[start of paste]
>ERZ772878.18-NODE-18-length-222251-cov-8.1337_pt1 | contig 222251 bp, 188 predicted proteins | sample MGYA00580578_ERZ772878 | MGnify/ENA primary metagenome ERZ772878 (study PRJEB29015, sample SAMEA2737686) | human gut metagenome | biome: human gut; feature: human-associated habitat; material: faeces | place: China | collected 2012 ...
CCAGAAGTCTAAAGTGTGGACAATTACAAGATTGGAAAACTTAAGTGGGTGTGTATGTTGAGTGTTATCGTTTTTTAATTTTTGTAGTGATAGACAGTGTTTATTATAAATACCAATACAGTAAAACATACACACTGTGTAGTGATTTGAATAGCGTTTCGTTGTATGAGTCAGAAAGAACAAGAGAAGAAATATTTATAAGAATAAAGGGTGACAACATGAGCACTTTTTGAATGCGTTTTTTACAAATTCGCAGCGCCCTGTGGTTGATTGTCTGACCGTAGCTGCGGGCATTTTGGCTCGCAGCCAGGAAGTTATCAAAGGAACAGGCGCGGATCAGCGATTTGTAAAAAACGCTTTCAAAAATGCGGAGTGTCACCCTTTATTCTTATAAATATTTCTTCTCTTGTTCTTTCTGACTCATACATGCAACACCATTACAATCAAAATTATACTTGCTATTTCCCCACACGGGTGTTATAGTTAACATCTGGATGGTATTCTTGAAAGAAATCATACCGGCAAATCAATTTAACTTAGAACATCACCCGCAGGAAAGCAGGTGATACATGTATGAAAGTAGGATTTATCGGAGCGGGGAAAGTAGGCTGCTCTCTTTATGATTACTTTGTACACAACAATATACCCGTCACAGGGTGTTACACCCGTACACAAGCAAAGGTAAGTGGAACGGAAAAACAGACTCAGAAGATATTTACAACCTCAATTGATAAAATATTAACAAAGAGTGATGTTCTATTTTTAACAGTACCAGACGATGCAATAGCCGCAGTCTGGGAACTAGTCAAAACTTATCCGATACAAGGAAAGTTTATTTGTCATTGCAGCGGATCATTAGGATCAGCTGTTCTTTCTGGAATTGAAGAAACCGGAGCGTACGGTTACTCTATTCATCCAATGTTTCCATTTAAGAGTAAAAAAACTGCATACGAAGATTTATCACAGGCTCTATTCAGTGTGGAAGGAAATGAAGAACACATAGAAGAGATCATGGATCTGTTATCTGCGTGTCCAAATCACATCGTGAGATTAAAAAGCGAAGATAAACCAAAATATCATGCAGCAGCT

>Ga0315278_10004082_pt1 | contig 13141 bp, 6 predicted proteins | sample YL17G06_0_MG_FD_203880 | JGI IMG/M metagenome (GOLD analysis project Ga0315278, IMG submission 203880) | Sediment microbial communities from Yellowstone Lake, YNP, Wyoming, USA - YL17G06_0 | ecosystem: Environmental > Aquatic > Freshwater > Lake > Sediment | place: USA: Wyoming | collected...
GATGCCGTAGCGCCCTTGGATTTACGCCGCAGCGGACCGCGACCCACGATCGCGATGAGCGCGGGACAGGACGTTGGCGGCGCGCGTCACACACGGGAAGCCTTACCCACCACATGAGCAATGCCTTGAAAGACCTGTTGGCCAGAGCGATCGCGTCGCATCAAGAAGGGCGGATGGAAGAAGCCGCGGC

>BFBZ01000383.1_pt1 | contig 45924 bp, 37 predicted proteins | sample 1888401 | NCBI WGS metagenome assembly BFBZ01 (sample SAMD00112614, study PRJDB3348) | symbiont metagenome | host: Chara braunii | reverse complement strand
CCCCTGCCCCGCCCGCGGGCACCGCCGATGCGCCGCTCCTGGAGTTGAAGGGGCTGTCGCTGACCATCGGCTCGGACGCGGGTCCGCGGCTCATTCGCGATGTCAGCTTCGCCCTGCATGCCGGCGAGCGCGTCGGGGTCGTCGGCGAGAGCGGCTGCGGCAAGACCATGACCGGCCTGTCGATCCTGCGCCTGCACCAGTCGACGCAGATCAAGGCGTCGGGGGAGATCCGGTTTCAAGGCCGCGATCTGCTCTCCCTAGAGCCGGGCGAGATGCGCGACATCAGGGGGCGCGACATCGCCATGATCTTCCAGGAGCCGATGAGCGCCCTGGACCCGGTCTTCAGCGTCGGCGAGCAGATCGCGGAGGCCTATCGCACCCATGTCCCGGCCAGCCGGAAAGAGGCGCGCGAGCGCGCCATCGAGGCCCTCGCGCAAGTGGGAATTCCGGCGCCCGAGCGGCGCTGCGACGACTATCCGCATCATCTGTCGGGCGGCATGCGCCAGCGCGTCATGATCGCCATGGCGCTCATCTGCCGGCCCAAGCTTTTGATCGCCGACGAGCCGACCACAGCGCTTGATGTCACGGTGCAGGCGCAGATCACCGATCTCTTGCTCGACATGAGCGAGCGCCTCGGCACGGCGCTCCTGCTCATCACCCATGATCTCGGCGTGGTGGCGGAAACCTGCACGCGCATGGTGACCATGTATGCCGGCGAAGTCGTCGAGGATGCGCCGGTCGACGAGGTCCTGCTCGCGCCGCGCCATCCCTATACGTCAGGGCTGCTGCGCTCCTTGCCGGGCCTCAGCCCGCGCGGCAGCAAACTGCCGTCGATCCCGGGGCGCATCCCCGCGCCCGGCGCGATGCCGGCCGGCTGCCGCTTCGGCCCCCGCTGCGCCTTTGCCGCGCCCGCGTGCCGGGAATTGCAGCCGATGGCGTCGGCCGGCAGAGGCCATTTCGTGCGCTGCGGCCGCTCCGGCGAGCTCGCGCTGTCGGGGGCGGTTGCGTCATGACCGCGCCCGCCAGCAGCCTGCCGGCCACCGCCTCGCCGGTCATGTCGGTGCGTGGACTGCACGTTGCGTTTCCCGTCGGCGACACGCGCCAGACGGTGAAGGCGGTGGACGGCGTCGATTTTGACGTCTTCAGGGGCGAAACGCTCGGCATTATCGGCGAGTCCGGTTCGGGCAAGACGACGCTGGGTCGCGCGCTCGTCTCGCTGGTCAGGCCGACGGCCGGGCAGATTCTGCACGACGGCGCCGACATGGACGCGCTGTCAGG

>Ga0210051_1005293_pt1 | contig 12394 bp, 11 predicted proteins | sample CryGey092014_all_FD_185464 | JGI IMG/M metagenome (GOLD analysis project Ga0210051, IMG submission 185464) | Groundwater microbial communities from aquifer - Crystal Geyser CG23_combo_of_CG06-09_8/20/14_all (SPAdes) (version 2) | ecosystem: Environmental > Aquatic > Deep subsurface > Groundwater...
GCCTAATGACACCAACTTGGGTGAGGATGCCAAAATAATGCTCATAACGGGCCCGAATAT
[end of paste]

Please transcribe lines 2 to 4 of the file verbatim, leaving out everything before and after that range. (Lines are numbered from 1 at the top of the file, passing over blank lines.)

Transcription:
CCAGAAGTCTAAAGTGTGGACAATTACAAGATTGGAAAACTTAAGTGGGTGTGTATGTTGAGTGTTATCGTTTTTTAATTTTTGTAGTGATAGACAGTGTTTATTATAAATACCAATACAGTAAAACATACACACTGTGTAGTGATTTGAATAGCGTTTCGTTGTATGAGTCAGAAAGAACAAGAGAAGAAATATTTATAAGAATAAAGGGTGACAACATGAGCACTTTTTGAATGCGTTTTTTACAAATTCGCAGCGCCCTGTGGTTGATTGTCTGACCGTAGCTGCGGGCATTTTGGCTCGCAGCCAGGAAGTTATCAAAGGAACAGGCGCGGATCAGCGATTTGTAAAAAACGCTTTCAAAAATGCGGAGTGTCACCCTTTATTCTTATAAATATTTCTTCTCTTGTTCTTTCTGACTCATACATGCAACACCATTACAATCAAAATTATACTTGCTATTTCCCCACACGGGTGTTATAGTTAACATCTGGATGGTATTCTTGAAAGAAATCATACCGGCAAATCAATTTAACTTAGAACATCACCCGCAGGAAAGCAGGTGATACATGTATGAAAGTAGGATTTATCGGAGCGGGGAAAGTAGGCTGCTCTCTTTATGATTACTTTGTACACAACAATATACCCGTCACAGGGTGTTACACCCGTACACAAGCAAAGGTAAGTGGAACGGAAAAACAGACTCAGAAGATATTTACAACCTCAATTGATAAAATATTAACAAAGAGTGATGTTCTATTTTTAACAGTACCAGACGATGCAATAGCCGCAGTCTGGGAACTAGTCAAAACTTATCCGATACAAGGAAAGTTTATTTGTCATTGCAGCGGATCATTAGGATCAGCTGTTCTTTCTGGAATTGAAGAAACCGGAGCGTACGGTTACTCTATTCATCCAATGTTTCCATTTAAGAGTAAAAAAACTGCATACGAAGATTTATCACAGGCTCTATTCAGTGTGGAAGGAAATGAAGAACACATAGAAGAGATCATGGATCTGTTATCTGCGTGTCCAAATCACATCGTGAGATTAAAAAGCGAAGATAAACCAAAATATCATGCAGCAGCT

>Ga0315278_10004082_pt1 | contig 13141 bp, 6 predicted proteins | sample YL17G06_0_MG_FD_203880 | JGI IMG/M metagenome (GOLD analysis project Ga0315278, IMG submission 203880) | Sediment microbial communities from Yellowstone Lake, YNP, Wyoming, USA - YL17G06_0 | ecosystem: Environmental > Aquatic > Freshwater > Lake > Sediment | place: USA: Wyoming | collected...
GATGCCGTAGCGCCCTTGGATTTACGCCGCAGCGGACCGCGACCCACGATCGCGATGAGCGCGGGACAGGACGTTGGCGGCGCGCGTCACACACGGGAAGCCTTACCCACCACATGAGCAATGCCTTGAAAGACCTGTTGGCCAGAGCGATCGCGTCGCATCAAGAAGGGCGGATGGAAGAAGCCGCGGC